Those who think the media are better now are deceiving themselves. This kind of unbalanced reporting is still alive and well in the way that the media covers civilian casualties in the current conflicts around the world. How it is reported depends on whether the civilians are killed by ‘us’ and ‘our’ friends or by ‘them’, where the categories of ‘us’ and ‘them’ are defined by the US government.

Consider the conflict currently going on in Afghanistan.

On August 26, 2008 the BBC reported deaths by US bombing of about 90 people, 60 of them children, in the village of Azizabad in Afghanistan. But in the US such reports are treated as merely rumors not worth sending a reporter to, unless confirmed by the US military. And in order to prevent US reporters going there, the US authority has a standard procedure it follows whenever such a tragedy happens: first deny that any civilians died at all and assert that all the people killed were the enemy (which on its face is highly unlikely in any guerilla war), then when the prima facie case becomes too strong (as in this case when even UN observers confirm the deaths) say that they will themselves investigate, and ask the reporters to hold off on any judgment until the investigation is completed at some indefinite date.

Pentagon officials say they are concerned about the conflicting reports and are continuing their own investigation. Spokesman Bryan Whitman said he did not know when the investigation would end and its results released.

All this is stalling for time, with the military either staying silent and hoping people will forget the incident or conceding at a much later time that a very small number of civilians were killed in the midst of a large number of enemy, thus becoming ‘collateral damage’ and thus supposedly excusable.

The US media is happy to play along in this game. The blog left I on the news describes the reporting by the New York Times of this particular incident, and follows up with a description of the classic non-denial denial by a US government spokesperson when the evidence gets too strong.

It now turns out that there is credible evidence that the original report of large numbers of civilian deaths (including the huge number of children) is correct. But this report in a major US newspaper came on September 7, about two weeks later, and is still being denied and stonewalled by the US military, who still claim that they were responding to Taliban attacks. Meanwhile, to pacify the furious Afghan people, the Defense Secretary Robert Gates offered a vague and general apology for any civilian casualties, without acknowledging specific culpability in this case, and promised to take more care in the future.

This pattern is then repeated the next time civilians are killed. The US military has still not acknowledged civilian deaths.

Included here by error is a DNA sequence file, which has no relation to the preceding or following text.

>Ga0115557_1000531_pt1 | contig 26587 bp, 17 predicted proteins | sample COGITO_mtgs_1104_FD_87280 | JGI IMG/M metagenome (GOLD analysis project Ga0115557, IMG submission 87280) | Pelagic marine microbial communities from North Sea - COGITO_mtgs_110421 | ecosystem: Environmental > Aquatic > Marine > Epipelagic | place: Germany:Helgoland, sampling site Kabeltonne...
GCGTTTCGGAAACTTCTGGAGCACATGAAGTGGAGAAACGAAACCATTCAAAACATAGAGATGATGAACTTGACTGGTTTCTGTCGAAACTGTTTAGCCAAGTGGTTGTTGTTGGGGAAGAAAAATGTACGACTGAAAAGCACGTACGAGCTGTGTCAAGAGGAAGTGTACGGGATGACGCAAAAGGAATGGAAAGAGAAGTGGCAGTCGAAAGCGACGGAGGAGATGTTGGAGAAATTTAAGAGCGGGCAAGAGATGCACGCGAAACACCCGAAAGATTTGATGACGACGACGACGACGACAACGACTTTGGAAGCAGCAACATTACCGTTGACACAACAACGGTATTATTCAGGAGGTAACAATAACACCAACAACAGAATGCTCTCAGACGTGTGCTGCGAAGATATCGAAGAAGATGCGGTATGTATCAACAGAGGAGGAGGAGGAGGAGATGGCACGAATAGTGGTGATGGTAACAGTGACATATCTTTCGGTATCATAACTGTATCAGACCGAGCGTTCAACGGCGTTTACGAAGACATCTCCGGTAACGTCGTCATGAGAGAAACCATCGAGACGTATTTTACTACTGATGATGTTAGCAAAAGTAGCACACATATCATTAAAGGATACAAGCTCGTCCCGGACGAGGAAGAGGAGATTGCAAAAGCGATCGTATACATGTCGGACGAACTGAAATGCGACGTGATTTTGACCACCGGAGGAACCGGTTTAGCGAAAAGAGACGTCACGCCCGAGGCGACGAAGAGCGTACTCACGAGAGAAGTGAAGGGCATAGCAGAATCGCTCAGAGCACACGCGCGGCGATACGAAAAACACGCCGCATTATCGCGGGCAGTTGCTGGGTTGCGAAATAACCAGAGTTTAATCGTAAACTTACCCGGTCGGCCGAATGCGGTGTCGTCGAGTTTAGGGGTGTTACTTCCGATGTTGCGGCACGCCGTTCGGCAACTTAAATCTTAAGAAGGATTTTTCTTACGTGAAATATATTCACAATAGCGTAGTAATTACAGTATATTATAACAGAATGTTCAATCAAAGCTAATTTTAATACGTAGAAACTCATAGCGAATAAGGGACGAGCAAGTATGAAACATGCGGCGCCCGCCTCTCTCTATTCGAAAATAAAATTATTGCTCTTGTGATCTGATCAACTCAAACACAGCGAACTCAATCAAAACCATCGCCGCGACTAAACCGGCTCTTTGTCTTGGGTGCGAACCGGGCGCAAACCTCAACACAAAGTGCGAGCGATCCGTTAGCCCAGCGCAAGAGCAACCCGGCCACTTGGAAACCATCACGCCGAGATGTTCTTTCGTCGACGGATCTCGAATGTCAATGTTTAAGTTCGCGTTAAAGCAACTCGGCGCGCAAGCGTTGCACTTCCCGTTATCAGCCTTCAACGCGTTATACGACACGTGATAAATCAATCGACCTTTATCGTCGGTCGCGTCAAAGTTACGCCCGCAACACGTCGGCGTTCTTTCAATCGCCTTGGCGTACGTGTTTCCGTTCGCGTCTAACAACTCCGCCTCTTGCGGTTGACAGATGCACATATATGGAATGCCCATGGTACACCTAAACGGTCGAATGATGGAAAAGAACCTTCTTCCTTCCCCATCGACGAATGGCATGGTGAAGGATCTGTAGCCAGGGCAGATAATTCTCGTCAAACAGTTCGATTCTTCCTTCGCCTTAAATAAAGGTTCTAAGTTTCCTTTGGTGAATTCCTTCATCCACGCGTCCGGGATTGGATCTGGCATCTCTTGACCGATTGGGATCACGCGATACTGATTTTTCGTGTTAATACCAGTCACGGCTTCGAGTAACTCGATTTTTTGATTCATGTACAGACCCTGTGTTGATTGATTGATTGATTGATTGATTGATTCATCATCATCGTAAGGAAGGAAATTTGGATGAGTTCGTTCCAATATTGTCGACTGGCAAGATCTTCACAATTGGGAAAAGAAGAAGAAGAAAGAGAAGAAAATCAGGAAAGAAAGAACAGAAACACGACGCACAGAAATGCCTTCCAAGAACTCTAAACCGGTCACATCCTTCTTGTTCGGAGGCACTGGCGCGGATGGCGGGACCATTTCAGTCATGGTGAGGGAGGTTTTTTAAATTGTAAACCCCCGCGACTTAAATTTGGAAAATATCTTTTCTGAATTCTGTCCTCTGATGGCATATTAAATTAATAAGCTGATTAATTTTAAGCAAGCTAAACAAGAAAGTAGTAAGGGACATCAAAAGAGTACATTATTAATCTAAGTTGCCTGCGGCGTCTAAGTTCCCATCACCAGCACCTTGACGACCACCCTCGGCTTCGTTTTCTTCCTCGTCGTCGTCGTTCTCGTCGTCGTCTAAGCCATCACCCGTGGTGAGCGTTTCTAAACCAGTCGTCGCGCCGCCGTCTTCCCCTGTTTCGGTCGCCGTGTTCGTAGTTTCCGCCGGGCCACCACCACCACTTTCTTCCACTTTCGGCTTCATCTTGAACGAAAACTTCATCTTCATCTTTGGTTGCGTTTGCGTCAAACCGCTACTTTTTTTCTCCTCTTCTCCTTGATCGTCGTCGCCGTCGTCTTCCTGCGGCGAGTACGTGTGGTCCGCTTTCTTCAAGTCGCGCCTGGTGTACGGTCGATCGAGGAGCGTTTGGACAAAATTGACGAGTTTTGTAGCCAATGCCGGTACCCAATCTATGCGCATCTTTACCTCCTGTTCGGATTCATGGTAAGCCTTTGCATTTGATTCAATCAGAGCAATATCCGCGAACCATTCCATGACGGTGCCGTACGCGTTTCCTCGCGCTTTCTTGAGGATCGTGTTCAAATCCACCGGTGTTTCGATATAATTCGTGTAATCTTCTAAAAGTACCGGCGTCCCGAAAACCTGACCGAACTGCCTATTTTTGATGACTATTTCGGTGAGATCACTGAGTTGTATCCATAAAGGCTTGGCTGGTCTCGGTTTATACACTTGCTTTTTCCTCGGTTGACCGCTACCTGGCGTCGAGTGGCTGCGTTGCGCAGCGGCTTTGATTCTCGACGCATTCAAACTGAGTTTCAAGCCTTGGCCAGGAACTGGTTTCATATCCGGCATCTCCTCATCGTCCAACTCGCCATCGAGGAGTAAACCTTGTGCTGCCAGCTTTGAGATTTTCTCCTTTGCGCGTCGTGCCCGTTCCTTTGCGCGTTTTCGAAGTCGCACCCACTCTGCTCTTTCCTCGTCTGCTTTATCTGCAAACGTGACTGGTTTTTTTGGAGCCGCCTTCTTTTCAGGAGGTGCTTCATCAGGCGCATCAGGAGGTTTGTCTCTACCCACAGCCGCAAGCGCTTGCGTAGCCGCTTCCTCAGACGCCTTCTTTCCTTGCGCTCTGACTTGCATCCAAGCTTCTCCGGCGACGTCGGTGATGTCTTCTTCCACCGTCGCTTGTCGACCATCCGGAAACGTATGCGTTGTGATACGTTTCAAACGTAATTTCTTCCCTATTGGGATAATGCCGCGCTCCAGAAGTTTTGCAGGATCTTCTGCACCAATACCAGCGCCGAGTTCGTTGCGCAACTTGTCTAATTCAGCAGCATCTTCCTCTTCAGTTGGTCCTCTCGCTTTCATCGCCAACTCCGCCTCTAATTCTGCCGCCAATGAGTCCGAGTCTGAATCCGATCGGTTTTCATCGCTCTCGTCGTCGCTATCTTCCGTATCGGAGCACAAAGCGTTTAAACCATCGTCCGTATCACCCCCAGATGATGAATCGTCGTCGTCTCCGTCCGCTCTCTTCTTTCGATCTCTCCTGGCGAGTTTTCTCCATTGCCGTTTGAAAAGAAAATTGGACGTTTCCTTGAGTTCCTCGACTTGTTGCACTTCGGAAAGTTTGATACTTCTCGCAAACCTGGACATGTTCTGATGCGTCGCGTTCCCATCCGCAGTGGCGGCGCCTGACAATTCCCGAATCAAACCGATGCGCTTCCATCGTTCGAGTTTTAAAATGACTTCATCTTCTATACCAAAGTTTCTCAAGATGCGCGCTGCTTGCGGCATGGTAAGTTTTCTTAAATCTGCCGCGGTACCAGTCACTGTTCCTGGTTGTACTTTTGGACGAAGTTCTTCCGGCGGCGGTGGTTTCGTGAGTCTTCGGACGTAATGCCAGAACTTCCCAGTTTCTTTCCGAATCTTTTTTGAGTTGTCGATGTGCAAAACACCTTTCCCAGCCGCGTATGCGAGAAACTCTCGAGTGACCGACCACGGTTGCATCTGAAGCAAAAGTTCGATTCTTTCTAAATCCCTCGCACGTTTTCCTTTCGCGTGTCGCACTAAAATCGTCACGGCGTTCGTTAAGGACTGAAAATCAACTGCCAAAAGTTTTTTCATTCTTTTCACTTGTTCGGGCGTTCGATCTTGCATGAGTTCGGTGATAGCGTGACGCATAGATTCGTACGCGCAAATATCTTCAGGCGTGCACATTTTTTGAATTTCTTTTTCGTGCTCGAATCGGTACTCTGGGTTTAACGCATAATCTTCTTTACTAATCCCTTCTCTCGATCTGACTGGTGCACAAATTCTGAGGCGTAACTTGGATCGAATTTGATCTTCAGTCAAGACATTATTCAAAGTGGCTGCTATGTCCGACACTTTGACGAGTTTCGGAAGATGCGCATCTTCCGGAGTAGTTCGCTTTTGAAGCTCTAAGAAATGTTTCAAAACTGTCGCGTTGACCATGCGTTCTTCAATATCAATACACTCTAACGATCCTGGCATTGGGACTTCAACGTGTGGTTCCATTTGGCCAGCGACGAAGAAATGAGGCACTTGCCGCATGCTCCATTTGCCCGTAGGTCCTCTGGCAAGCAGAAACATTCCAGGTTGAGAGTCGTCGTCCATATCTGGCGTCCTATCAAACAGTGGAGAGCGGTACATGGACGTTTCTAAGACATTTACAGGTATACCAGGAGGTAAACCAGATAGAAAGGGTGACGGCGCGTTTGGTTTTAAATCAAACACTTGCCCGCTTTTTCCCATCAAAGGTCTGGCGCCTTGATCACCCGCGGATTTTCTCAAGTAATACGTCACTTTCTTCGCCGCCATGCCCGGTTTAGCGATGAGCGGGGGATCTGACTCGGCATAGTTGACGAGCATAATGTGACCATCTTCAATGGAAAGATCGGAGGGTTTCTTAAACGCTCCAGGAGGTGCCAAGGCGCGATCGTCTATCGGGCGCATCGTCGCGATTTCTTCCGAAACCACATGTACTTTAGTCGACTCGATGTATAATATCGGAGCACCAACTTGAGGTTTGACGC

Glenn Greenwald follows up the story, providing more details of the original incident as well as the attempted cover-up.

Next: Other examples of unbalanced coverage

POST SCRIPT: The elitists

An odd feature of this campaign is the attempt by the McCain campaign to try and paint Obama as an ‘elitist’. But Newsweek ran a story that looked into how many cars each candidate owns. The scorecard? The McCains: 13, the Obamas: 1, and that too a modest Ford Escape Hybrid.

The current financial mess

In a past series of posts, I looked at the financial crisis created by the collapse of the subprime housing crisis.

In the wake this week of the massive federal bailouts of Fannie Mae and Freddie Mac and AIG (American International Group), the collapse of the venerable Lehman Brothers investment bank, and the sale of another giant Merrill Lynch to Bank of America that staved off its own bankruptcy, it may be good to see how all these are linked.

This crisis is the inevitable result that follows ‘bubble’ economics’, the runaway (and unrealistic) growth in the price of a commodity due to the belief of investors that the price of that commodity will either always increase or that they can sell out before it drops. In this case, the commodity is real estate. At every stage of the process, the firm belief that the value of homes would increase, coupled with little or no oversight to ensure that minimum caution was exercised in lending money, resulted in this runaway train that is now crashing and causing massive damage.

The foundations of this bubble lies with the providing of mortgages to large numbers of people who simply could not afford the homes they sought to buy. How was this done? One culprit was the creation of mortgages that had very low introductory rates that enabled people to pay the mortgage premiums, at least initially. Of course, such an artificially low rate could not be sustained so the premiums would suddenly rise after a few years, to a level the buyer could not afford. This seems like an unbelievably stupid plan for both the home buyer and the people providing the mortgage. And it is, unless you believe that the price of the home would increase in value, because then the homebuyer could sell the home before the mortgage went up, repay the money to the mortgage lender, and still make a profit. Everyone wins. There seemed to be a free lunch, just for the taking.